Influencer Marketing Case Studies

Joe Boxer


Iconix, parent company of Joe Boxer, approached HYPR looking to create an organic conversation on social media surrounding their 2016 holiday apparel line at Kmart. More specifically, Iconix wanted to target consumers age 13-25 with strong levels of interest and engagement on the topic of fashion via a series of social media posts from a network of prolific fashion influencers.

HYPR successfully procured 17 influencers, each of whom posted three times on Instagram (linked to Twitter & Facebook) in support of the Joe Boxer @ Kmart collection—a total of 51 posts. Each post contained brand-specific messaging, encouraging viewers to check out Kmart.com for more details, a bit.ly tracking link (linked to the Joe Boxer @ Kmart landing page), as well as the hashtag #ShowYourJoe.

The campaign ran from November through to December 2016, and generated a reach of 2,276,200 and 175,362 likes. Each post received comments that were overwhelmingly positive in nature, which was indicative of the organic conversation successfully created around Joe Boxer.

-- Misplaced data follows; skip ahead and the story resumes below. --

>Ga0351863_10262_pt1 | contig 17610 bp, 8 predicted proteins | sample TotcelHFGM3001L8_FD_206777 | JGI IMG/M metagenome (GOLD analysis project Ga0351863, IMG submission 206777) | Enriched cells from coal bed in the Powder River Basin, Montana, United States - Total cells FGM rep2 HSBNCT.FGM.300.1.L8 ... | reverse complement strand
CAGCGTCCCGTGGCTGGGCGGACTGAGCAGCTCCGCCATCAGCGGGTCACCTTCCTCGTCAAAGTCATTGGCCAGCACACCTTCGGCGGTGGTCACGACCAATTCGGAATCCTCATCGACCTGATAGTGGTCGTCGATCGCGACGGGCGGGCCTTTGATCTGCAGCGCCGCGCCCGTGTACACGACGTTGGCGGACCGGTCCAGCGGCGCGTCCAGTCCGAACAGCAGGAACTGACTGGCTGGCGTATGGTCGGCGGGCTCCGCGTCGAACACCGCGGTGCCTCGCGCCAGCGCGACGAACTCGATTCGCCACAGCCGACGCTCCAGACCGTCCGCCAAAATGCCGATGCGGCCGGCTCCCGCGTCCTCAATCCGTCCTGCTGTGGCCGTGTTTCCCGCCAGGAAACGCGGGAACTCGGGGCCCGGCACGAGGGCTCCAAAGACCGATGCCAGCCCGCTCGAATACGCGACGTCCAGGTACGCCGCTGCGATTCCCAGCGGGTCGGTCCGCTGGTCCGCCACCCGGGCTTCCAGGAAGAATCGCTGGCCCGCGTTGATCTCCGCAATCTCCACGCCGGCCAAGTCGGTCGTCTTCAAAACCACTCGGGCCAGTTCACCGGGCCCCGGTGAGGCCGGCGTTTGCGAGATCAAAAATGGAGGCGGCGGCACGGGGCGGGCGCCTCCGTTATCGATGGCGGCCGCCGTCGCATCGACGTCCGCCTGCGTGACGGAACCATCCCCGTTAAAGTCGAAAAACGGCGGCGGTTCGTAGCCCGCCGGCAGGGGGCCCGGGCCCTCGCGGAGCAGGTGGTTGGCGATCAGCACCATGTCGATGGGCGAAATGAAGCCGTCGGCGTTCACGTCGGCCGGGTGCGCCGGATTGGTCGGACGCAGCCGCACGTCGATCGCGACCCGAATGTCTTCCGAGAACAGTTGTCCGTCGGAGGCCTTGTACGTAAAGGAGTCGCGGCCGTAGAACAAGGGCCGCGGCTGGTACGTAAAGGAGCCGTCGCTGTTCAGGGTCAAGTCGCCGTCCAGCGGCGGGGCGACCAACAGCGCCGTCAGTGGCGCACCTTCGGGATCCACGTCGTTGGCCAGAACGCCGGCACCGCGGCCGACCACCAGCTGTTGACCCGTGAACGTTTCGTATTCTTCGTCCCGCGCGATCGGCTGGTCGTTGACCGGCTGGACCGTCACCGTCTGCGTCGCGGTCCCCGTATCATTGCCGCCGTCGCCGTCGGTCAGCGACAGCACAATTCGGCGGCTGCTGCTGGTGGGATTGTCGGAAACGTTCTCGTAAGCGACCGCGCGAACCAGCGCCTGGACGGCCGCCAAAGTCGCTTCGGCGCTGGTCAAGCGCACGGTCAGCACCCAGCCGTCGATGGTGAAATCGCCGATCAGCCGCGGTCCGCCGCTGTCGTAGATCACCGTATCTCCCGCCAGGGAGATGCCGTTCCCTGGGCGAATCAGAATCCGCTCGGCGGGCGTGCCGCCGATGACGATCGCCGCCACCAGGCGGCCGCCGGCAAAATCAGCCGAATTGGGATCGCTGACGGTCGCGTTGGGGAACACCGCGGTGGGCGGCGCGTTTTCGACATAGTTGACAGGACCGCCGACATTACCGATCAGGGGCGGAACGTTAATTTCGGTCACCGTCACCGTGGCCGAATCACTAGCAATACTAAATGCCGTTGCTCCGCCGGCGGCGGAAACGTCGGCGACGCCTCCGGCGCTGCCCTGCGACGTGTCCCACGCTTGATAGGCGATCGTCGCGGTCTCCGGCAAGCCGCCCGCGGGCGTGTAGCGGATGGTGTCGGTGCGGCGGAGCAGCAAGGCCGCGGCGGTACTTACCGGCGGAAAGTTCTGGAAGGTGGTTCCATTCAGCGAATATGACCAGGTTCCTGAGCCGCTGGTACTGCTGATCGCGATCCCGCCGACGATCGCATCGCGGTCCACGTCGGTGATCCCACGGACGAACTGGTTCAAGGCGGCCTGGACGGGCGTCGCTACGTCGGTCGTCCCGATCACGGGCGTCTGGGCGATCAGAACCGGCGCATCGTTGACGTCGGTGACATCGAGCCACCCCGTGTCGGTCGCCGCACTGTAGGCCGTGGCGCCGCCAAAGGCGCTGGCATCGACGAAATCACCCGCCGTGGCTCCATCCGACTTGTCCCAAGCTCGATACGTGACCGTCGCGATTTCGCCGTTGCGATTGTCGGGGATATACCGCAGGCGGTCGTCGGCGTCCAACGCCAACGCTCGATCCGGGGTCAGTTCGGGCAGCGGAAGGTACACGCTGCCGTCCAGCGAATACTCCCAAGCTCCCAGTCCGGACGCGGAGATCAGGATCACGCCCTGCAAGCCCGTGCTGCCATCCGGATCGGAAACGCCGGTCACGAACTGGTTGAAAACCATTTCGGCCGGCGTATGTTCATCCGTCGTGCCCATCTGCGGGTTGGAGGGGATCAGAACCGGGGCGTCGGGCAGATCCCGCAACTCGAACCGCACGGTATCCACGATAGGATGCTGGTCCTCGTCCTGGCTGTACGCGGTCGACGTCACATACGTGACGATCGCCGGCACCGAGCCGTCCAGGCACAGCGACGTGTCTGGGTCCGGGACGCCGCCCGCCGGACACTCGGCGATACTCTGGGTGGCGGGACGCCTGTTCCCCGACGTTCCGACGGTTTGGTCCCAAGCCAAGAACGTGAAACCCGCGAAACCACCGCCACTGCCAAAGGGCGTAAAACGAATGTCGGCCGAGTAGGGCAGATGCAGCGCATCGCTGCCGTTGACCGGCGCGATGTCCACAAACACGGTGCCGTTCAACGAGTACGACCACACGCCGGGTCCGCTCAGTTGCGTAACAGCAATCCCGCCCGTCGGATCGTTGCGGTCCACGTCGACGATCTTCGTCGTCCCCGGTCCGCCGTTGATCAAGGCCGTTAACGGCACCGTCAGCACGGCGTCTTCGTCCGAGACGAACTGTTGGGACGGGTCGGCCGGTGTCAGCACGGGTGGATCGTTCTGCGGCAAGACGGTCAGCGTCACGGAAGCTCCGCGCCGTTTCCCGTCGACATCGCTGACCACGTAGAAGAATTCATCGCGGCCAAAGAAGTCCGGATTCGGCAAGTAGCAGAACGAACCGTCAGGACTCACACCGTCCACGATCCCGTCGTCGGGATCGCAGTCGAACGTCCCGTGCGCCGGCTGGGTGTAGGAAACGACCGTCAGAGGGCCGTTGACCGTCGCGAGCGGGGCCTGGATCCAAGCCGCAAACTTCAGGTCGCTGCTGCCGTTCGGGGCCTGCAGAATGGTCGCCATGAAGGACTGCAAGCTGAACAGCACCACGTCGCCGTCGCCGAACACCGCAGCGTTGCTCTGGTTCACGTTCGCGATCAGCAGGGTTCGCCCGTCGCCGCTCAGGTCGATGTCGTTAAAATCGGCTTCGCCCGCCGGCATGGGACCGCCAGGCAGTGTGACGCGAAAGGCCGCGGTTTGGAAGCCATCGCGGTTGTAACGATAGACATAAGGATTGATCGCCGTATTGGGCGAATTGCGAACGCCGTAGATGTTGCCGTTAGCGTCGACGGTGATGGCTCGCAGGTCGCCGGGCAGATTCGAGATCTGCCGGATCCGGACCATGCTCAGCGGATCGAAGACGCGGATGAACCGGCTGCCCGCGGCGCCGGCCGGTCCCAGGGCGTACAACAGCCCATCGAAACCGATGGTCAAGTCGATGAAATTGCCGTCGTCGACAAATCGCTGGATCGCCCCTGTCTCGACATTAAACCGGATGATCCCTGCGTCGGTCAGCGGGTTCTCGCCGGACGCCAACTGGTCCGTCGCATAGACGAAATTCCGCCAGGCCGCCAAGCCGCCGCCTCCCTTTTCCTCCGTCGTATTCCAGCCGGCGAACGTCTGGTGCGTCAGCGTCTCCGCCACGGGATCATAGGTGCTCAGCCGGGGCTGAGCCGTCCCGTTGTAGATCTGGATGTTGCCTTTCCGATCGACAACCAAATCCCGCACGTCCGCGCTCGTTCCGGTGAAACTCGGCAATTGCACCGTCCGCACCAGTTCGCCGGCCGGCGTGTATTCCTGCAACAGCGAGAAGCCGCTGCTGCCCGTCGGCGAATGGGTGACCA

Quaker Oats X Oat Meals NYC


The PepsiCo team approached HYPR looking to procure influencers to attend Quaker Oats “Oat-Tober” Media event at Oat Meals in New York City.

Influencers captured content featuring Oat Meals products, which contained Quaker Oats in each serving. Each influencer posted on their social channels to engage their audience as well as amplifying the brand and restaurant.

In just week, the HYPR team secured six Influencers in the healthy food category who attended the event. Influencer posts were uploaded on social media between the dates of October 4, 2017 and October 6, 2016, resulting in ten posts, 31,389 likes and 496 comments collectively on Instagram.